The panel is also likely to further explore the ties between extremist groups that orchestrated the violence and people in Trump's orbit such as Roger Stone and former national security adviser Michael Flynn, along with what those inside the White House, including Meadows, might have known in advance.
Meadows' aide Cassidy Hutchinson told the committee at its June 28 hearing that Trump instructed Meadows to contact Flynn and Stone the night before the Capitol insurrection on Jan. 6, 2021. Hutchinson said she had to talk Meadows out of going to the Willard Hotel, where Flynn and Stone were staying along with others who had worked to overturn the election results. He called them instead.
Committee staff initially said the July 12 hearing would focus on the relationship between extremist groups and people in Trump's orbit, and whether it extended to the White House. Though the committee described in detail how extremists mobilized in response to Trump's tweets urging them to come to Washington on Jan. 6, it skimmed their connections with key Trump-world figures.
It remains unclear how much those with direct contact with the president might have known about the plans for violence on Jan. 6.
"They do seem to be on the trail of the interactions of the extremist groups and Roger Stone" and others in Trump's orbit, MacLean said of the committee. "I have a sense they will come back to that."
The resolution of some of the pending court cases could help shed light on the connections.
Stone sued to block a subpoena from the committee for his phone records, as did Susanne Gionet, the mother of neo-Nazi media personality Anthime Gionet, also known as "Baked Alaska"; photojournalist Amy Harris, who documented the Proud Boys on Jan. 6; and Oath Keepers leaders Kelly and Connie Meggs, who have been charged by the Justice Department with seditious conspiracy.
The committee initially appeared focused on unearthing more on far-right figures such as Alex Jones and the network of top Trump campaign donors who organized and paid for the rally at the Ellipse near the White House.
But many of the people involved in organizing and fundraising for the rallies on Jan. 6 who were subpoenaed in the early days of the committee's investigation have yet to make an appearance in the hearings, either in person or in video depositions.
Brown said that could mean that the committee pivoted to focus more on Trump as it learned more about his role on Jan. 6. The panel is also expected to include information in its final report that is not presented in the public hearings.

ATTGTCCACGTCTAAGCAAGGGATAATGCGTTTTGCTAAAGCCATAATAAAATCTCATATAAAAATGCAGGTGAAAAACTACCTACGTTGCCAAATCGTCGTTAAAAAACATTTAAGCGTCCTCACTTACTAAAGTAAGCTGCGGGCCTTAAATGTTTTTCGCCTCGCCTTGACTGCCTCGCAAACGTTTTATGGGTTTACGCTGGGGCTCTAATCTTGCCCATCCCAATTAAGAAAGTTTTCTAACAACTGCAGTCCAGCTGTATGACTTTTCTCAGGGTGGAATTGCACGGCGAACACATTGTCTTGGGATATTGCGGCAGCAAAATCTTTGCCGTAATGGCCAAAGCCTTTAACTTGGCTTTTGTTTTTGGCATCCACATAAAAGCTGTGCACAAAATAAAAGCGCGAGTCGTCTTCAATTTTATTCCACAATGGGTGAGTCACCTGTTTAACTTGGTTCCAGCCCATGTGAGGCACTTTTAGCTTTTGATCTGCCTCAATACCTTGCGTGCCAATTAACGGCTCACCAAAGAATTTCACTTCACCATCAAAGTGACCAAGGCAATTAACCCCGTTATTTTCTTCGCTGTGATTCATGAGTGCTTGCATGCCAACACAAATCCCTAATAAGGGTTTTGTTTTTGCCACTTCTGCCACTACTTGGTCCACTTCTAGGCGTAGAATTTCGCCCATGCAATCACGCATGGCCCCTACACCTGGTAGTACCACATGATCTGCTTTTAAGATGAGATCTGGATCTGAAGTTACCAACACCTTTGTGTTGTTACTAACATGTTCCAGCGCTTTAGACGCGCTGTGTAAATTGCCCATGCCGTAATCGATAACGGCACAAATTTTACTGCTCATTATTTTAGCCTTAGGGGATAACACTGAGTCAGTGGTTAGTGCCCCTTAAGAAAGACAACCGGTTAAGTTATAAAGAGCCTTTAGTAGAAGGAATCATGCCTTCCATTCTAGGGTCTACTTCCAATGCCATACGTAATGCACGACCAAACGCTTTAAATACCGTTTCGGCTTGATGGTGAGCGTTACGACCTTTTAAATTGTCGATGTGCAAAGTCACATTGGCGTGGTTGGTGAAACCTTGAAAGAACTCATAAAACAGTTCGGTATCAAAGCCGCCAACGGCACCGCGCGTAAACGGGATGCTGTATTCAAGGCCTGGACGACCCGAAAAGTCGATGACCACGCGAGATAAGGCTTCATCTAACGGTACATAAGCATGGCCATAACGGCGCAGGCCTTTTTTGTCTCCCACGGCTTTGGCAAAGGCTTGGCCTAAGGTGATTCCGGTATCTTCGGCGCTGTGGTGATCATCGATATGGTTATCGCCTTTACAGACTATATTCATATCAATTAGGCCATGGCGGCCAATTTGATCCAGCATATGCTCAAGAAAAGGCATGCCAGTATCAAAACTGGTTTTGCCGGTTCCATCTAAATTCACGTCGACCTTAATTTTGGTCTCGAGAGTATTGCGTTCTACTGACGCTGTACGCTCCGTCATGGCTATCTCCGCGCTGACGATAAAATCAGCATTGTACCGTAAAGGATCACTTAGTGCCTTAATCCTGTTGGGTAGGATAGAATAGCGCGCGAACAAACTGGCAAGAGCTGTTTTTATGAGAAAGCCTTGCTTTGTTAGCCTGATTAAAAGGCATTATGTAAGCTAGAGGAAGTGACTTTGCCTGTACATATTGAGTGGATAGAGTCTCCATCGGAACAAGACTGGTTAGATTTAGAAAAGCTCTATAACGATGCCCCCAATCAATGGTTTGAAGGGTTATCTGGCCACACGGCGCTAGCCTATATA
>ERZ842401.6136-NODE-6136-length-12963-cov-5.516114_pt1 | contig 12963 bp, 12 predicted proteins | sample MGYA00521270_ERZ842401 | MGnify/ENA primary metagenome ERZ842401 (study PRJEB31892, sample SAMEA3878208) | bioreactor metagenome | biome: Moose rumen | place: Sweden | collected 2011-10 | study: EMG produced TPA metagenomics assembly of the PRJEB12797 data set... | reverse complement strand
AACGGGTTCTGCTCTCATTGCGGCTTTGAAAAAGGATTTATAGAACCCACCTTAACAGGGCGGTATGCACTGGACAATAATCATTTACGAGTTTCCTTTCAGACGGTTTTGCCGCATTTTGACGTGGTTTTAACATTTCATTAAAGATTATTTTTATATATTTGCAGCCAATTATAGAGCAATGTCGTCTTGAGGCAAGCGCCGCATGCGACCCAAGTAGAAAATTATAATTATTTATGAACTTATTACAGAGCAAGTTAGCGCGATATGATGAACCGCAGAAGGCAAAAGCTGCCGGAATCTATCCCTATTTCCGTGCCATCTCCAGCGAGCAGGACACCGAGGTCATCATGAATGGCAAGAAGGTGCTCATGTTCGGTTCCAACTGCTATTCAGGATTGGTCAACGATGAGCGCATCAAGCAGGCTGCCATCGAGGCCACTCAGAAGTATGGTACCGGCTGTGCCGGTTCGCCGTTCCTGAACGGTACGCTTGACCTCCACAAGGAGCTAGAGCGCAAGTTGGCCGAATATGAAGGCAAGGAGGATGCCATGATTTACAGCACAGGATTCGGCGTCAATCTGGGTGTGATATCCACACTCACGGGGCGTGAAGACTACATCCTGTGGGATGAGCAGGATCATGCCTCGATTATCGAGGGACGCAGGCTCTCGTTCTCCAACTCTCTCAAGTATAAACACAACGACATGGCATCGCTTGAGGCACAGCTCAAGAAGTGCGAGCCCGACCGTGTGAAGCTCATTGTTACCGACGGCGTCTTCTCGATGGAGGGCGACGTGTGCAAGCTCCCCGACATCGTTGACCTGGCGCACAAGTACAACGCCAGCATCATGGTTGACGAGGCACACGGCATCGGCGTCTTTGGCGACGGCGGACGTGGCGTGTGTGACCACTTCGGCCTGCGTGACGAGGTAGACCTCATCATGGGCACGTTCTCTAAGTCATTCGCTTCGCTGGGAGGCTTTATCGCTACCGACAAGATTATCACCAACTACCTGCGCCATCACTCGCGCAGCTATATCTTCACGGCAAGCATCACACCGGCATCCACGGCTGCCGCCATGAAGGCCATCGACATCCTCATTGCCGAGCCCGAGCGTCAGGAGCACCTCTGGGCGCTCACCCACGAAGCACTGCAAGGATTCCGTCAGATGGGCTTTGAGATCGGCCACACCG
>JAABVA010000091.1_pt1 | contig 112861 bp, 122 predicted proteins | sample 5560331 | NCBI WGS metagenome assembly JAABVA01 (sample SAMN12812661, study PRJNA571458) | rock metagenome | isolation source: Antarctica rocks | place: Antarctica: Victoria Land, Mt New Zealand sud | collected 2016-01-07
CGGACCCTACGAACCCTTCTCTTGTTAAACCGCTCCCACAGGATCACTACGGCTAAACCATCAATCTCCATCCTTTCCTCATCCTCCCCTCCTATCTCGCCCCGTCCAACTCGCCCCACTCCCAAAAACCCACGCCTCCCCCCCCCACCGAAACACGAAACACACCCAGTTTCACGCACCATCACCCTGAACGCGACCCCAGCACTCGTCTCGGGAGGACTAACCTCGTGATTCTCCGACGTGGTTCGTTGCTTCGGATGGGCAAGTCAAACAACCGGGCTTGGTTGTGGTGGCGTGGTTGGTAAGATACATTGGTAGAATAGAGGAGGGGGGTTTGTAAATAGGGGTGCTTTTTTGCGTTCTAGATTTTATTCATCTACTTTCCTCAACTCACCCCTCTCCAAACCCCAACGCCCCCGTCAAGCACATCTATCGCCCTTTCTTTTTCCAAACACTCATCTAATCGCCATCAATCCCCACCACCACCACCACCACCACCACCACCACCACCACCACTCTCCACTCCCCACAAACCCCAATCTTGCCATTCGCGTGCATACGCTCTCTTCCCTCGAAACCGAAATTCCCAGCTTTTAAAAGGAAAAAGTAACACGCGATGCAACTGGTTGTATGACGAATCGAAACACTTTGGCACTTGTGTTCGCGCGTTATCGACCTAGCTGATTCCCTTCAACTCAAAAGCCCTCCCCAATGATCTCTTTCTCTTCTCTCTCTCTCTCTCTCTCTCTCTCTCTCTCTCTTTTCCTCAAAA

"They might have realized that the deeper they got into this they had bigger fish to fry ... that this wasn't simply, you know, an activist kind of fever dream, that this was, in fact, a directed and coordinated effort that was planned at the highest levels," she said.
Though the committee has presented evidence that the violence on Jan. 6 was planned and discussed online by extremist groups, it has yet to publicly examine how the nation's security apparatus failed to anticipate a coordinated strike on the Capitol.
The resolution passed by the House to create the select committee to investigate Jan. 6 specifically tasked the panel with answering that question and making recommendations to prevent such violence in the future.
The committee is also expected to scrutinize how Secret Service text messages from Jan. 5 and Jan. 6, 2021, were deleted after congressional committees instructed the agency to retain all records that might be relevant to the attack. The Department of Homeland Security's inspector general has launched a criminal investigation into the destruction of those communications.
Early in the investigation, the committee instructed eight federal agencies to preserve and hand over records, but with so much of its work taking place behind closed doors, it is difficult to tell what information the panel has actually received.
Committee members could also provide greater detail in future hearings on the threats posed to elections. Over the last several weeks, the panel has punctuated its case against the president and his allies with warnings that misinformation about fraud is again being wielded by groups seeking to undermine the public's confidence in the system.
"The No. 1 thing that I want to learn more about is the current threat and how that's informed by everything that [the panel] learned about the planning of the conspiracy, the participants in the conspiracy, the funding of the conspiracy and how that has carried forward," Eisen said. "It only bubbled back down after the eruption of Jan. 6, but the underlying explosive force, the lava in the volcano of the 'Big Lie' campaign, is still there and the pressure is building again."
The Justice Department is pursuing criminal charges against hundreds of rioters and is determining whether charges are possible for those who sought the delay or rejection of vote counts in some states. On Tuesday, the Washington Post reported that the Justice Department is also looking into Trump's actions as part of its investigation. Some have criticized the agency as moving too slowly and raised concerns it could be preempted by Trump's expected announcement that he plans to run for president in 2024.
Attorney General Merrick Garland has cautioned the public not to assume too much about the investigation, and dismissed the idea that charges would be delayed or abandoned if they were merited.
"No person is above the law in this country. There is nothing in the principles of prosecution ... which prevent us from investigating anyone who is criminally responsible for an attempt to undo a democratic election," Garland told reporters last week.
Committee Chair Bennie Thompson, D-Miss., has repeatedly said that the panel's investigation is ongoing and that members will continue working as long as they can. But the committee's timeline depends upon which party takes control of the House after the 2022 midterms. Republicans have said they will stop the investigation.
"They're going to go as far as they can and squeeze every last minute of the year out," Eisen said.